On January 11, 2006, the U.S. Department of the Interior (DOI) approved oil and gas drilling on approximately 500,000 acres of land in and around Teshekpuk Lake on Alaska’s North Slope within the National Petroleum Reserve. Up to 90,000 geese nest in this area in the summertime, and up to 46,000 caribou use the area for both calving and migration. Some environmental groups contested the DOI decision to allow drilling. The DOI decision stipulated that no surface drilling would be allowed on land considered crucial for molting geese or caribou, and a maximum of 2,100 acres in seven different zones could be permanently disturbed on the surface.
The Advanced Spaceborne Thermal Emission and Reflection Radiometer (ASTER) on NASA’s Terra satellite took this picture on August 15, 2000. In this image, green indicates vegetation and blue indicates water. Some bodies of water also appear in off-white or yellowish, probably due to different amounts of sediment in the water and/or the sun angle. The Beaufort Sea is at the top of the scene, while Teshekpuk Lake is at lower left. The land here is a lacy, lake-dotted expanse of tundra.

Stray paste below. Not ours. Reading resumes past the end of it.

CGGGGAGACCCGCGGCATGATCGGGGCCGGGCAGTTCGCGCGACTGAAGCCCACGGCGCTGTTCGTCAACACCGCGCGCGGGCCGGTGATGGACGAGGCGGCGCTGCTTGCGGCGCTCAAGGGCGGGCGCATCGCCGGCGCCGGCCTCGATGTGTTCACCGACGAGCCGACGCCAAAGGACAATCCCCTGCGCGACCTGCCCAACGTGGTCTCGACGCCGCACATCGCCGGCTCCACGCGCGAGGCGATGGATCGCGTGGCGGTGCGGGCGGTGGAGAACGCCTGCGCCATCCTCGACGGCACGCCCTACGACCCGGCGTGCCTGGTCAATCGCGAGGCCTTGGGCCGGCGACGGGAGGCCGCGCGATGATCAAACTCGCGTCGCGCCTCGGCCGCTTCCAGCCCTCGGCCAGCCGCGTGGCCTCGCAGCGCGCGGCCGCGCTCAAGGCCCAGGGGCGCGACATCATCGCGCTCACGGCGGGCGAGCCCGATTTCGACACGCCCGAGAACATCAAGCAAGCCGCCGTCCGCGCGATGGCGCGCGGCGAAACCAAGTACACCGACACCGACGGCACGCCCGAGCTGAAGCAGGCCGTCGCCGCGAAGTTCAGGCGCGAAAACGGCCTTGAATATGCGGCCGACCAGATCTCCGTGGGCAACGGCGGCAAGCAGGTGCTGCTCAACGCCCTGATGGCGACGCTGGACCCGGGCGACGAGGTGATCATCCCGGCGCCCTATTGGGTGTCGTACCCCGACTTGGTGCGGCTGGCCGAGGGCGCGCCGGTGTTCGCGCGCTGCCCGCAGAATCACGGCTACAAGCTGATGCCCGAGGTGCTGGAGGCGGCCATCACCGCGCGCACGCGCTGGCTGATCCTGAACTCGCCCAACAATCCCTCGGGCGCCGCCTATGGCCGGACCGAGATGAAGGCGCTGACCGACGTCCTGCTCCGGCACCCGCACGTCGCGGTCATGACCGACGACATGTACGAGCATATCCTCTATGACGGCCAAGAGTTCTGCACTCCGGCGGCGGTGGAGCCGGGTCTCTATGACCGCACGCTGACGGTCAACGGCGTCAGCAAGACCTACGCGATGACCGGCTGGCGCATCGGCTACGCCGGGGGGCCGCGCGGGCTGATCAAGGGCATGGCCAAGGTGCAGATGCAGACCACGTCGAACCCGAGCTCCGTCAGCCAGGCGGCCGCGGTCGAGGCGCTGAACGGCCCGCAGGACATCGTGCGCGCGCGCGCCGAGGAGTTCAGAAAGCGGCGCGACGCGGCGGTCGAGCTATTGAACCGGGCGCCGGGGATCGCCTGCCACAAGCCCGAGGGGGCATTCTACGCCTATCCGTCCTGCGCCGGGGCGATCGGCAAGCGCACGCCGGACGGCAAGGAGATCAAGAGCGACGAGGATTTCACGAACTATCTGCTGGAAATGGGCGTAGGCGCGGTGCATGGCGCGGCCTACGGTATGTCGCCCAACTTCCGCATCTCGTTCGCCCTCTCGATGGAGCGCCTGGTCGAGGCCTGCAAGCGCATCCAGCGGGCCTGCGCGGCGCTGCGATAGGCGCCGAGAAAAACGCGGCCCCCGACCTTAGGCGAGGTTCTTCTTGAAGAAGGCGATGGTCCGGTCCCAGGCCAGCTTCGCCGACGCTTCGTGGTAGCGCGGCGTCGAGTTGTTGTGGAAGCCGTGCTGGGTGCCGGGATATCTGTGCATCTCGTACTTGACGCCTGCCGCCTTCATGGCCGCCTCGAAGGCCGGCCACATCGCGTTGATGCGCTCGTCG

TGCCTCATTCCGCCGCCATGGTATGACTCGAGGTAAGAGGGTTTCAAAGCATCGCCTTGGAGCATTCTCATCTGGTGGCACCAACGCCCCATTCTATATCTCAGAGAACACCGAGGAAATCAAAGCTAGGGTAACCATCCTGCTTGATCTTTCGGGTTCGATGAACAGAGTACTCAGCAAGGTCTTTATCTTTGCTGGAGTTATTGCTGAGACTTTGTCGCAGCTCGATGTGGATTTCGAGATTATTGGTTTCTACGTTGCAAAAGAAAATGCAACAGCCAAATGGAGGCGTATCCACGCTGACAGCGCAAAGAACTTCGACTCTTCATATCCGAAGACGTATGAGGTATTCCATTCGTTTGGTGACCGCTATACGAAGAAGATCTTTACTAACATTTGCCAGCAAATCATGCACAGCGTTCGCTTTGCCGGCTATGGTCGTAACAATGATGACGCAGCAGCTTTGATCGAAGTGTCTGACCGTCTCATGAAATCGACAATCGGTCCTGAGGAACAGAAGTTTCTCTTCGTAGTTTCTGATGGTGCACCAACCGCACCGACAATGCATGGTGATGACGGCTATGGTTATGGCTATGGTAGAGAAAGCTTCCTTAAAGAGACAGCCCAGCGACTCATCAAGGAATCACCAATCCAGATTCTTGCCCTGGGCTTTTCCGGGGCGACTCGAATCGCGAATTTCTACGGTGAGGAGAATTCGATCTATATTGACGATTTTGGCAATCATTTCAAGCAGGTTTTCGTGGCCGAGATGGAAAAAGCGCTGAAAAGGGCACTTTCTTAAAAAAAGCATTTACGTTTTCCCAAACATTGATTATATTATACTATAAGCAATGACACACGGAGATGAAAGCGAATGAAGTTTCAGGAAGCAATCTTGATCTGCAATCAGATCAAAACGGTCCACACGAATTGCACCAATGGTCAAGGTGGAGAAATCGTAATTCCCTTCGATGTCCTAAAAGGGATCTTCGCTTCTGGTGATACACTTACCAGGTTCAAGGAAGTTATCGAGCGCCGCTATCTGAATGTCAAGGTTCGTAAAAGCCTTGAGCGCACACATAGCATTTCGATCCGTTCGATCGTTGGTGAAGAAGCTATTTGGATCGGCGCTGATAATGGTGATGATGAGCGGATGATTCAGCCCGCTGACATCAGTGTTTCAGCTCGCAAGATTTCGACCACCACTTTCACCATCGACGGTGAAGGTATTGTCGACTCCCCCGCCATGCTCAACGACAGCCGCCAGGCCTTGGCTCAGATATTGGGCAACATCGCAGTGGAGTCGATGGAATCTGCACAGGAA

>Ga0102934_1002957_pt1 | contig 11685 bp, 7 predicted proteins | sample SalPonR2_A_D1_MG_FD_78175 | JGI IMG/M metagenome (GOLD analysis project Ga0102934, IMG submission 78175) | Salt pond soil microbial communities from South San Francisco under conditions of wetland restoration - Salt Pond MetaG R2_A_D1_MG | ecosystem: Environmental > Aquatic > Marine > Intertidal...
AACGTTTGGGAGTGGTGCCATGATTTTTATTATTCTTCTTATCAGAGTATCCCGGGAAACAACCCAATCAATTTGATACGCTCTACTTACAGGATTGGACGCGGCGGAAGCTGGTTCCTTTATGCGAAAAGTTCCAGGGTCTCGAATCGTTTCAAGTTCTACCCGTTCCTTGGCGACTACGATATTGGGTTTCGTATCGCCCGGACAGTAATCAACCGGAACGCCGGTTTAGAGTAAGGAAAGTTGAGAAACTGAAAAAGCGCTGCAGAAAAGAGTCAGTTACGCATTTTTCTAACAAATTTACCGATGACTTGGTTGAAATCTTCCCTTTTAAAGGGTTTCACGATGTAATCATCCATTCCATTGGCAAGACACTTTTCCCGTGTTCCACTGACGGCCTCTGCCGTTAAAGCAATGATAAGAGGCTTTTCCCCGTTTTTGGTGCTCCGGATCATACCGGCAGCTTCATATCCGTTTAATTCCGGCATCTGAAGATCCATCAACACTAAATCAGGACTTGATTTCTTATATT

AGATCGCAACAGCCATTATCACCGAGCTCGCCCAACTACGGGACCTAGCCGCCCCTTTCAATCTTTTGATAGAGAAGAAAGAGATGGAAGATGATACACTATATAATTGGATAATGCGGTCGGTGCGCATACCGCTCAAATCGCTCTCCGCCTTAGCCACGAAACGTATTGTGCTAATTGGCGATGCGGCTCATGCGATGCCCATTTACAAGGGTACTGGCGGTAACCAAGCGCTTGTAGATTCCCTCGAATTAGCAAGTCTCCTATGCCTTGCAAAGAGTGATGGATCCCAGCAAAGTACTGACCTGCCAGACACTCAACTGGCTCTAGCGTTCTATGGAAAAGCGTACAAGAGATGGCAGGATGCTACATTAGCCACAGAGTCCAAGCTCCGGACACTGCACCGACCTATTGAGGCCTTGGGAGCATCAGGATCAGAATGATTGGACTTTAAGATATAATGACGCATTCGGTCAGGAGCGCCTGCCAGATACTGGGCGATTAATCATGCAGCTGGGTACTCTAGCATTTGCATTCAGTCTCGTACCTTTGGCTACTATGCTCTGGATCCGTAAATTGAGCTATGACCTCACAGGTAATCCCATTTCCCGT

The large image covers an area of 58.7 by 89.9 kilometers, and is centered near 70.4 degrees North latitude, 153 degrees West longitude.
Image courtesy NASA/GSFC/METI/ERSDAC/JAROS, and U.S./Japan ASTER Science Team
On January 11, 2006, the U.S. Department of the Interior (DOI) approved oil and gas drilling on approximately 500,000 acres of land in and around Teshekpuk Lake on Alaska’s North Slope within the National Petroleum Reserve.
Acquired on April 10, 2010, and and March 7, 2009, these natural-color images show changes in a central Australian saltpan, Lake Frome. In 2010, water has seeped into the salt lake, leaving standing water in some areas and muddying much of the ground surface.
Lago de Valencia (Lake Valencia) is located in north-central Venezuela and is the largest freshwater lake in the country. The lake was formed approximately 2-3 million years ago due to faulting and subsequent damming of the Valencia River. The lake has been completely dry during several discrete periods of its geologic history. Since 1976 Lake Valencia water levels have risen due to diversion of water from neighboring watersheds—it currently acts as a reservoir for the surrounding urban centers (such as Maracay).